Commentary: Searchlight New Mexico’s Amy Linn took a deep look this week at the state’s dismal record at persuading talented, educated young people to stay once they’re college graduates.
The major stumbling block? There are plenty, but the one that appears to elbow all the rest out of contention for first-place honors is jobs, or, more precisely, the lack of them.
To open the story Linn tells the story of an accomplished young man from Farmington who graduated from the University of New Mexico in 2014 with ample experience in his chosen field. But he couldn’t find the “right job,” so he moved to Ventura, California, to pursue a career.
The story reminded me of a survey New Mexico In Depth’s inaugural fellow, Robert Salas, did last year at UNM. He surveyed 39 recent graduates and upper classmen. What he found highlighted the challenges for young, educated New Mexicans as they enter the job market and search for meaningful employment in the state. It also put some flesh on the bones of the “brain drain” issue we always hear about in New Mexico. (It also collected quite a few journalistic awards for Robert.)
Of the 39 people Robert spoke to, nearly two-thirds, or 27, said they planned to leave the Land of Enchantment for better job markets.
It’s not like the college graduates didn’t see the beauty of New Mexico all around them, or how nice the people are here.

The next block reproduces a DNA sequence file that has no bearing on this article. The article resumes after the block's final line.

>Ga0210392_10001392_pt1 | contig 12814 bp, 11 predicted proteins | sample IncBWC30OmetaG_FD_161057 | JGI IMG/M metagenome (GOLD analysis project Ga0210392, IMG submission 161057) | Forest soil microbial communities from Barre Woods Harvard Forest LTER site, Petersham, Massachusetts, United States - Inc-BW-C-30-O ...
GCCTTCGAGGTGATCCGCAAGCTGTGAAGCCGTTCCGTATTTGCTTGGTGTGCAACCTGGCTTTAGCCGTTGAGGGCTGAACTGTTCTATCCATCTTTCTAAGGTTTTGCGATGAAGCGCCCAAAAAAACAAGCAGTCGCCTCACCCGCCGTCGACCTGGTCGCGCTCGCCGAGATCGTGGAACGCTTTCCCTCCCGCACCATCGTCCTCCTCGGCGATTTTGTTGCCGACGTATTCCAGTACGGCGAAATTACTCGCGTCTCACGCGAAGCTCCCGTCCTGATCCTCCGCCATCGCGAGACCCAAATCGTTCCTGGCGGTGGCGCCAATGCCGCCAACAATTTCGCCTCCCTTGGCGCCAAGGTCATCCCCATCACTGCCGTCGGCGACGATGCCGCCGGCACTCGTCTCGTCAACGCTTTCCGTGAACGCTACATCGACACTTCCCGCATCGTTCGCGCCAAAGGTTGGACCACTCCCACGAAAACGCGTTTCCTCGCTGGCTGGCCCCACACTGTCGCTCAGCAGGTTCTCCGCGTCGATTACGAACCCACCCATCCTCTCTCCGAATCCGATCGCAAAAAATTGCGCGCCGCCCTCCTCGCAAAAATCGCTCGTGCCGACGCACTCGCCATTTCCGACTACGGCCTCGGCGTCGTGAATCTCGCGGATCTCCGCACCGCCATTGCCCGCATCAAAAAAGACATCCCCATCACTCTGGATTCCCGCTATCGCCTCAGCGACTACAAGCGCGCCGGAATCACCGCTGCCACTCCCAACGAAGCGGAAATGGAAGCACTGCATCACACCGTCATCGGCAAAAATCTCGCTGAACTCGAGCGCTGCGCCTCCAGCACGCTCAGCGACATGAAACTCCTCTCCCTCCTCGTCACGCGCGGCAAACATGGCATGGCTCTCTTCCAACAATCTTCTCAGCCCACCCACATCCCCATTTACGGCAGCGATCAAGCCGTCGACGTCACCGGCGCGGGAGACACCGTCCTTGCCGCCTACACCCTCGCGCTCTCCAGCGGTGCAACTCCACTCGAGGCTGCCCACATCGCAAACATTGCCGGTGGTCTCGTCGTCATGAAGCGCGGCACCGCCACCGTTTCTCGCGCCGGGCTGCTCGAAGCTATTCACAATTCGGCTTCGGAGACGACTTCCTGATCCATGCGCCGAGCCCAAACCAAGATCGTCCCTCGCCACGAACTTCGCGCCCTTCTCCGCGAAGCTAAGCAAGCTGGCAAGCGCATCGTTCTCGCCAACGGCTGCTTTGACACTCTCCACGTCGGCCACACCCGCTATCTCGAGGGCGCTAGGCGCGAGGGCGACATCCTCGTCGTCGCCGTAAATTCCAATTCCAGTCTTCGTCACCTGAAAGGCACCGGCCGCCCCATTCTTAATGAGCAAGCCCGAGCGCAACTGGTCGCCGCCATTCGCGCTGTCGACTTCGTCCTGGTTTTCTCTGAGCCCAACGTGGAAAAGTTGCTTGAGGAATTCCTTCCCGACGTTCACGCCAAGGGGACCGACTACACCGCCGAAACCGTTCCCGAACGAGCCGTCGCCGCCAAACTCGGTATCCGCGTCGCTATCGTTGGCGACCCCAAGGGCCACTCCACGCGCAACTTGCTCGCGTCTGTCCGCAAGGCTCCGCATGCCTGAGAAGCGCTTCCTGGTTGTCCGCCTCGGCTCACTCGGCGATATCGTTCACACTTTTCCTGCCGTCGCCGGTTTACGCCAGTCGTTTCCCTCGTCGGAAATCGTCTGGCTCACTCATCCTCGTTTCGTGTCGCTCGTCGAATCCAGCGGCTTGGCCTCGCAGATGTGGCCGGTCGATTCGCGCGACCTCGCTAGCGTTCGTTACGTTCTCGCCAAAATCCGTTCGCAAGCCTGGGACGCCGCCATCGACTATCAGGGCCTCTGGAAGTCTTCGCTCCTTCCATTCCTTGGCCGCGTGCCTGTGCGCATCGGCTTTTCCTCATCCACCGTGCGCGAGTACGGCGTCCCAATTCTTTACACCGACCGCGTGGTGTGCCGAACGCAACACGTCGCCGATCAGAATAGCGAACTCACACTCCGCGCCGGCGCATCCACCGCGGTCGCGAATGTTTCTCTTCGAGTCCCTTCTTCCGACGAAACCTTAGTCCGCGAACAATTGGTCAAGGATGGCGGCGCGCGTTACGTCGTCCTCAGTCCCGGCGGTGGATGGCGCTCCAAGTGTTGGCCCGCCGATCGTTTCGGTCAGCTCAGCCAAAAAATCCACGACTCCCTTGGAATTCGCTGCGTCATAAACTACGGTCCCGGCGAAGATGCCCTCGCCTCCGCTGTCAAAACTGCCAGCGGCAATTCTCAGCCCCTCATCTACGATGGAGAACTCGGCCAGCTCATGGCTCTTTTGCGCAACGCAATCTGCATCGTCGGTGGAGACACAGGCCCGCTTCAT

But, a recurrent theme ran among those who talked about leaving for elsewhere: The lack of economic opportunity in New Mexico.
A recent graduate told Robert he hoped to go to Denver after graduating with a bachelor’s degree in geography and environmental studies. Denver was “a hot spot for environmental research and environmental ideas” and had a larger, more vibrant private sector.
Solving New Mexico’s “brain drain” will not be easy. Nor will it be quick, experts say.
This issue is not an academic one for talented, educated students or for their parents. I know. I have two children and I often wonder what they will do when they graduate college. I have a sneaking suspicion. Whenever we visit some place cool, I see them doing reconnaissance. They have that look I recognize because I had it when I was their age in my hometown: How will I like living in this new place when I’m all grown up?